¶ 46 Leave a comment on paragraph 46 0 Having worked closely with mathematicians such as Hilbert, Klein, Minkowski, and Schwarzschild, Noether was already familiar with problems facing the development of the multi-dimensional post-Newtonian physics, and has worked on the problem of energy conservation in Einstein’s theory. This work was drawn from two theorems that came out of her ‘habilitation’ submission[xx] in Göttingen, thus providing the tools for dealing with problems of conservation as one moves from flat space-time to curved space time, through the symmetry group of finite and infinite dimensions. The theorems also allowed for the reconstitution of conservation laws and identities, the latter known as the equality between functions differently defined but all adding up to describe the same qualities and quantities. Could Noether have foreseen the computational robustness of her theorem in the twenty-first century from her position in the early twentieth century?
¶ 47 Leave a comment on paragraph 47 0 Noether came of a long line of mathematical women whose earliest contributions had been unsung agents of change that had pushed mathematical boundaries, either through intuitive insights, or from the ability to see through the chaos and connect pieces of the mathematical puzzles coherently. Needless to say, one of the luminaries is none other than Countess Ada Lovelace. Noether and Lovelace were involved in the production of pure mathematics with almost immediate application to physics and computing respectively, even if the applications required some translational work from pure mathematics to computable algorithms. But many of the early contributions of mathematics provided by female mathematicians (most being self-taught, had the privilege of private tutoring, and/or direct epistolary contact with famed mathematicians of their time) tended to be obscured by the fact that the theorems that they developed are named for their pater familia, once again, allowing patrilineal dominance to usurp their contribution, lending to the familiar assumptions that female mathematicians are exceedingly scarce historically. Noether was a case in point: for the longest time, I knew of her theorem long before I discovered that the person behind it was a woman, if only because the production of scientific discourse elides the social conditions and origins of the discourse.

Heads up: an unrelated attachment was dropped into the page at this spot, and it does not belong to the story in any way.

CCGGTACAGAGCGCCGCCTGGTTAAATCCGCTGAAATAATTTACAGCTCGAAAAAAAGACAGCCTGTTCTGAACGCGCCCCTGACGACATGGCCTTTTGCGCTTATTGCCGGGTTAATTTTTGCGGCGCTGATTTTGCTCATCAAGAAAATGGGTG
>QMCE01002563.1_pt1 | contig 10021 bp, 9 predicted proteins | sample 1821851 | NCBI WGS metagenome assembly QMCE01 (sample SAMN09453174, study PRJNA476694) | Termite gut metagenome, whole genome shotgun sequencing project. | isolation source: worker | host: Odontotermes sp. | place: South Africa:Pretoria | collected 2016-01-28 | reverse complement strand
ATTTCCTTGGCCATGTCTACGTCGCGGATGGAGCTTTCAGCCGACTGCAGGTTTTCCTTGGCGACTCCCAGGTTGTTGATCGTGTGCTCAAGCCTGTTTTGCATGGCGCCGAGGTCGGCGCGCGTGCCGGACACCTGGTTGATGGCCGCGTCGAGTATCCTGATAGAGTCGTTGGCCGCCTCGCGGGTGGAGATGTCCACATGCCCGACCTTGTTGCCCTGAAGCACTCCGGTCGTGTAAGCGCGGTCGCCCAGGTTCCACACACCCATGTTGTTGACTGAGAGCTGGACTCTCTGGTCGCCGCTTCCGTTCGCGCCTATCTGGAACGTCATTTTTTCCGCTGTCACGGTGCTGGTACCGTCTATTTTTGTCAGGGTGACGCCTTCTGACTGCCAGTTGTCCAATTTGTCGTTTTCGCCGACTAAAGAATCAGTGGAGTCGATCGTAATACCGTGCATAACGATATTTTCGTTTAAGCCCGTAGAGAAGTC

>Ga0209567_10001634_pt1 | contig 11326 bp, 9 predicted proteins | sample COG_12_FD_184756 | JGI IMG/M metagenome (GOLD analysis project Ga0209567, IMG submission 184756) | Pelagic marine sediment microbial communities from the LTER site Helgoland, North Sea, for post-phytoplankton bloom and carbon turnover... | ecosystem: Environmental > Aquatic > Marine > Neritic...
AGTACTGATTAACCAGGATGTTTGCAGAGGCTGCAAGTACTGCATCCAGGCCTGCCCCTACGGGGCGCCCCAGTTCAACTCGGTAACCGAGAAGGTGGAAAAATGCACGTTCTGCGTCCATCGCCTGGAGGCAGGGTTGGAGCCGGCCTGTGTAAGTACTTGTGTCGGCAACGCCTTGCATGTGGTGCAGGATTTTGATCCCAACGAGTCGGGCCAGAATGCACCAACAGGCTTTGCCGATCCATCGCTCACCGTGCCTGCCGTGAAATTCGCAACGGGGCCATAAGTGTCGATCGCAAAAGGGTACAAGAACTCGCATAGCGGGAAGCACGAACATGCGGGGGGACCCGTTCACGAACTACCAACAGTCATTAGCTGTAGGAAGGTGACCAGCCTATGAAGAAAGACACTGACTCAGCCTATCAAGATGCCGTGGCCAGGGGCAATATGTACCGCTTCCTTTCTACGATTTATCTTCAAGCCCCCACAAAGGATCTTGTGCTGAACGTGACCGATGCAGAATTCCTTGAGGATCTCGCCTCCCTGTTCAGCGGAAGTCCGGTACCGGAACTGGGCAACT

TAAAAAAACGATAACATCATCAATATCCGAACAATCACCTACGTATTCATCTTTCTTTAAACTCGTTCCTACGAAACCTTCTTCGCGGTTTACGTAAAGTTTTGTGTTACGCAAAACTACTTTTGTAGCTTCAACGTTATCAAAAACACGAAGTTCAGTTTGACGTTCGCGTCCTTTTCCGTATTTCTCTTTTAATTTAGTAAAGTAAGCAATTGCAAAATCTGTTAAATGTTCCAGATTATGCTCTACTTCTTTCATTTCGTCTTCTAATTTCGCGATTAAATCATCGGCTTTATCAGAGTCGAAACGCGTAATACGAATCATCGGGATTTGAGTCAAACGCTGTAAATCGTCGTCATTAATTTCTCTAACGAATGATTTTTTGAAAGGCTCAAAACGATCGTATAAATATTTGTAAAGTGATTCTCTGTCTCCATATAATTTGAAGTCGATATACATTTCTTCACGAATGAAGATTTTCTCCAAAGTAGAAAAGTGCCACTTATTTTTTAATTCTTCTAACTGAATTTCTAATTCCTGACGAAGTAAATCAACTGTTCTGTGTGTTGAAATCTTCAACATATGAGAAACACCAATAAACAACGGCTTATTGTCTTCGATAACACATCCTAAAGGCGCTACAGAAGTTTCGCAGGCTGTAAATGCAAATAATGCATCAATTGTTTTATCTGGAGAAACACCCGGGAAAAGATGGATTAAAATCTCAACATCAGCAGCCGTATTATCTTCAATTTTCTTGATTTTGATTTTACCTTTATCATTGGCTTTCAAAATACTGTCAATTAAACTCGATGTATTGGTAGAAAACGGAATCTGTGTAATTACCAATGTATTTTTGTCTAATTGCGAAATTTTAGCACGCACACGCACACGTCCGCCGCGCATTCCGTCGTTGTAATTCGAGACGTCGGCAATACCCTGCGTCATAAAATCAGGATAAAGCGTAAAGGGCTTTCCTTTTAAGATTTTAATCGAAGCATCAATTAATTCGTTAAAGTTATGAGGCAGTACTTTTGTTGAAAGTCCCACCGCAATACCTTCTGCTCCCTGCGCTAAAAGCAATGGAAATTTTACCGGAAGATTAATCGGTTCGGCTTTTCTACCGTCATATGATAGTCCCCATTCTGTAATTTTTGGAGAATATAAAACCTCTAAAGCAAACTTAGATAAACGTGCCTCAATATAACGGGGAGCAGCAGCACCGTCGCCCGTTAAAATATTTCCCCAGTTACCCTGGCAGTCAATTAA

¶ 48 Leave a comment on paragraph 48 0 Ada Lovelace was a different story, since everyone knew her as the woman mathematician who gave a ‘voice’ to Babbage’s calculating machine, who had also the honor of having a programming language named for her first name, which is therefore, her personal name. One other famous female Neo-Platonic mathematician whom we refer to by her first name is Hypatia, but whose fame, sadly, did not preclude the preservation of her writings in mathematics and philosophy.[xxi] While one might argue that ignoring the gender of the mathematical exponent speaks to the quality and therefore, the success of women, as equal participants in a highly abstract field, and supposedly giving lie to the idea that high-level cognitive functions are differentiated by gender, it also becomes a convenient excuse for ‘forgetting’ that the female mind matters, and that the assimilation of her contributions have been highly disadvantageous to her recognition, and therefore, her agency, turning her accomplishments by virtue of social conditions, exceptional.
¶ 49 Leave a comment on paragraph 49 0 Noether’s theorem did for developments in relativistic quantum mechanics what James Clerk Maxwell’s equations did for the classical field of electromagnetism[xxii]. While Maxwell’s geometry provided the first level of unification for electricity and magnetism, Noether’s insight into the algebraic potentiality in geometry enabled the reconceptualization of field potentials in particle physics. There is an interesting twist to the story: prior to Maxwell’s formulation of the electromagnetic field, the constitution of electricity and magnetism had been viewed as micro particles because of the materialist-atomistic view. Charge, both positive and negative, playing an important role in the particle-field representations, was also part of this atomic-materialist quilt. This materialization was later reincarnated in the form of the conservation of charge density in both continuum and discrete representations of quantum mechanics, therefore taking on mathematical import in the envisioning of the probabilistic density of particles with wave-like characteristics. Hence, the story of the charge, presented through Lagrangian mathematics as a protagonist in classical and quantum physics, now becomes an integral representation of finiteness in mathematical physics and exists in the dual factions of the particle and the field.